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Jose Mourinho laments having too much of a good thing

Monday 27th November 2017

Following Manchester United’s extremely fortunate win over Brighton, Jose Mourinho suggested his side failed to score because he had fielded “too many attacking players.” Most impressively, the Portuguese kept a straight face while uttering that seemingly definitive oxymoron.

In part, he was able to remain serious because there was an element of truth to the remark. As he went on to explain, the four attackers he sent out to begin the match, Romelu Lukaku, Anthony Martial, Marcus Rashford, and Juan Mata, all tend to make forward runs. In doing so, they isolated Paul Pogba and Nemanja Matic in midfield. Brighton was able to establish numbers centrally, ganging up on the pair. The Seagulls dominated possession more than expected, particularly in the first half, keeping United from gathering any attacking momentum.

Mourinho’s analysis went deeper, noting his quartet failed to beat defenders with sufficient frequency in one-v-ones. He singled out Juan Mata for being especially poor.

The criticism stings on a personal level. Before the match, I had recommended Mourinho utilise the Spaniard in the number ten role. Among United’s deep attacking corps, Mata possesses the best vision and passing skills in the final third. All the rest, save perhaps Zlatan Ibrahimovic, instinctively engage defenders, passing mostly when they are overwhelmed.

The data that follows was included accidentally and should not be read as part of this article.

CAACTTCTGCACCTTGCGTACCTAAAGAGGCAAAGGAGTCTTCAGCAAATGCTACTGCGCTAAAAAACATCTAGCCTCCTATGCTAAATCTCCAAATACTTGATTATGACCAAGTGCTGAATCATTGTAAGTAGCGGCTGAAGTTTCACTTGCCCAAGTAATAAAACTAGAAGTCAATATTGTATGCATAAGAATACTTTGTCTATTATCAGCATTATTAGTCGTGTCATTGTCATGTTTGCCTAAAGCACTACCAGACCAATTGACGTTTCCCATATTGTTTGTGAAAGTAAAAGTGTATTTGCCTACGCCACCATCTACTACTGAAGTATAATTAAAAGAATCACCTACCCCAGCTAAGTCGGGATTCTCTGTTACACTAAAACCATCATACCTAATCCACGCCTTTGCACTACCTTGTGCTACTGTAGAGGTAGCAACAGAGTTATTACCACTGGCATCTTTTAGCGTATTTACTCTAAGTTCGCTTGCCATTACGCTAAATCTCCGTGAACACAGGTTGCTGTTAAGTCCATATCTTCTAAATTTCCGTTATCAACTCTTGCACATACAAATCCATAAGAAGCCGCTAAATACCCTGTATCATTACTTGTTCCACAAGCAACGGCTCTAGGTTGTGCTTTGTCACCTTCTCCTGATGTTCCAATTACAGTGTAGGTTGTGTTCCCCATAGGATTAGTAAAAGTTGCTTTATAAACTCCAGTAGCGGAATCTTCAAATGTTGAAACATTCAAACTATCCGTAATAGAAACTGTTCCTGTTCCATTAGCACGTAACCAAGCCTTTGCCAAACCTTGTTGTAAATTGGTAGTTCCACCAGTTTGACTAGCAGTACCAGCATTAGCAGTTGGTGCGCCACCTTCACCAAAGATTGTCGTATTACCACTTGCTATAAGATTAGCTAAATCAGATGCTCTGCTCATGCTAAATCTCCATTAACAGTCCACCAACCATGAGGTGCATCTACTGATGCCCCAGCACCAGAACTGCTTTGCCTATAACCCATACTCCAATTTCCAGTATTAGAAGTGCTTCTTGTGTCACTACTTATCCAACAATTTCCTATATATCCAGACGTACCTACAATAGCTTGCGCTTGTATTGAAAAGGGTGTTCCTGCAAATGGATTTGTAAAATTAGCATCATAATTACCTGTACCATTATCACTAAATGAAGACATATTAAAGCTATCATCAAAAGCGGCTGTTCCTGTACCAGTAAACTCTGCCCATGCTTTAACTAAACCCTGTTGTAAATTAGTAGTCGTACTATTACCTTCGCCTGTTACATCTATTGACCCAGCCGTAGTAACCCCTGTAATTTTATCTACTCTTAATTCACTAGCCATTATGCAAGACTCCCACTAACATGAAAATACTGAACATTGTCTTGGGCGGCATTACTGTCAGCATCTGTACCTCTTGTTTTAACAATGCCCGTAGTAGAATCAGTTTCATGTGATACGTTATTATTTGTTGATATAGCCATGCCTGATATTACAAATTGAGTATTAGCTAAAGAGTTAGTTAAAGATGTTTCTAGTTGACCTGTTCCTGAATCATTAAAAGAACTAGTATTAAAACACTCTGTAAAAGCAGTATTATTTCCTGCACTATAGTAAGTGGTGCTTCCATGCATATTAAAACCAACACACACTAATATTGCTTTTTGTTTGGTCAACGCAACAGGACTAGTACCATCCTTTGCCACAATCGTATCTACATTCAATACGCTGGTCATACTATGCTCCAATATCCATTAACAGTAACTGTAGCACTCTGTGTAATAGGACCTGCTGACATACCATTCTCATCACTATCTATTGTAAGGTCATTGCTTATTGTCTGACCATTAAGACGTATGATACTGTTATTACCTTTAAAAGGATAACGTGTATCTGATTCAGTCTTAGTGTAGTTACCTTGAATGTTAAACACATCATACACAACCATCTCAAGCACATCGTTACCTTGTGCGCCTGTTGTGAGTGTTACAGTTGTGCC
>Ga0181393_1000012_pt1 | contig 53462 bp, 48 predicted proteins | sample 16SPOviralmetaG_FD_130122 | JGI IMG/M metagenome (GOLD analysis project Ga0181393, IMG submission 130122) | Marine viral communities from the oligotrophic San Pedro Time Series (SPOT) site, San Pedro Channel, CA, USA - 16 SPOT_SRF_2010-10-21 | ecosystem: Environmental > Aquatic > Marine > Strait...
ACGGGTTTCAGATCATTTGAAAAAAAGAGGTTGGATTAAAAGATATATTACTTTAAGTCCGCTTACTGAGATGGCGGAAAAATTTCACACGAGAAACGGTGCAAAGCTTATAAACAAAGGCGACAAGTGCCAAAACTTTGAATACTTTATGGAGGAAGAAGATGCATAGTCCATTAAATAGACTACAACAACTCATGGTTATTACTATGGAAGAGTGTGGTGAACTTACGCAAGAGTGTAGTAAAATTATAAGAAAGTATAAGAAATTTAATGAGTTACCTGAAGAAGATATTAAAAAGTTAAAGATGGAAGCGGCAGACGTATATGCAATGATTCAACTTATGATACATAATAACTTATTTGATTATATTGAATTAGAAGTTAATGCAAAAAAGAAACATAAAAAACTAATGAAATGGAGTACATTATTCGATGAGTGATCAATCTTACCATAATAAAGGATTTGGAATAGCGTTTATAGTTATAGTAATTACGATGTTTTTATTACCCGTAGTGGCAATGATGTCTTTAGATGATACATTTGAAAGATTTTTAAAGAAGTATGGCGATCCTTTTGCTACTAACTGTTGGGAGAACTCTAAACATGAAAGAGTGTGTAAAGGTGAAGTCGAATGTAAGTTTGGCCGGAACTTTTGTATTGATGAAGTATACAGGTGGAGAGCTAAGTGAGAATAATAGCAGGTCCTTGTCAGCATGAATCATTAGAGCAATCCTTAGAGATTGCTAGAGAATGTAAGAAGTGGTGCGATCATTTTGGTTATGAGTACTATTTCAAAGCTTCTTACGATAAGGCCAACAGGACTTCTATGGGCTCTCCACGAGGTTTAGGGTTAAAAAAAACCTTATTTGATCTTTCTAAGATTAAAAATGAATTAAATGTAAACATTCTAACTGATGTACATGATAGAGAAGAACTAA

Unfortunately, Mata proved unequal to the task. His fatal flaw wasn’t running at defenders. Rather, it was failing to run away from them. Time and again upon receiving a pass, he was ambushed from behind while surveying his options.

As a huge Mata fan, it’s tempting to blame poor communication, as though his teammates weren’t shouting a warning when Brighton players closed from his blind spot. Yet, the former Chelsea man was the only United player regularly ambushed in this fashion. Poor communication would have affected the entire XI. The plain truth is time on the ball is a rare commodity in the Premier League. Mata can’t afford to slow up when sizing up the defence.

It would also be nice if he had at least one teammate coming to him when he collected the ball. If Martial, Rashford, and Lukaku are all running channels, Ashley Young and Antonio Valencia overlapping on the flanks, Matic and Pogba hustling to catch up to play, Mata is momentarily isolated. Nor has he the size to shield the ball from defenders with his body. He needs help.

Mourinho likely regrets his number eight lacks power and muscle. Yet, it’s his own fault his tactics exposed Mata’s shortcomings. One from Lukaku, Martial and Rashford, should have been offering Mata a pressure release valve. Probably the Belgian, whose assigned territory is the width of the eighteen-yard-box.

Events after the hour-mark proved Mourinho has a different solution in mind. Zlatan Ibrahimovic, still working himself into match fitness, entered the fray.

I’ve said it before, the Swede’s passing instincts are sublime. Unlike Mata, he often knows where he will send the ball before it arrives at his feet. Being ten inches taller likely helps, like a leopard perched on a rock, surveying the savannah.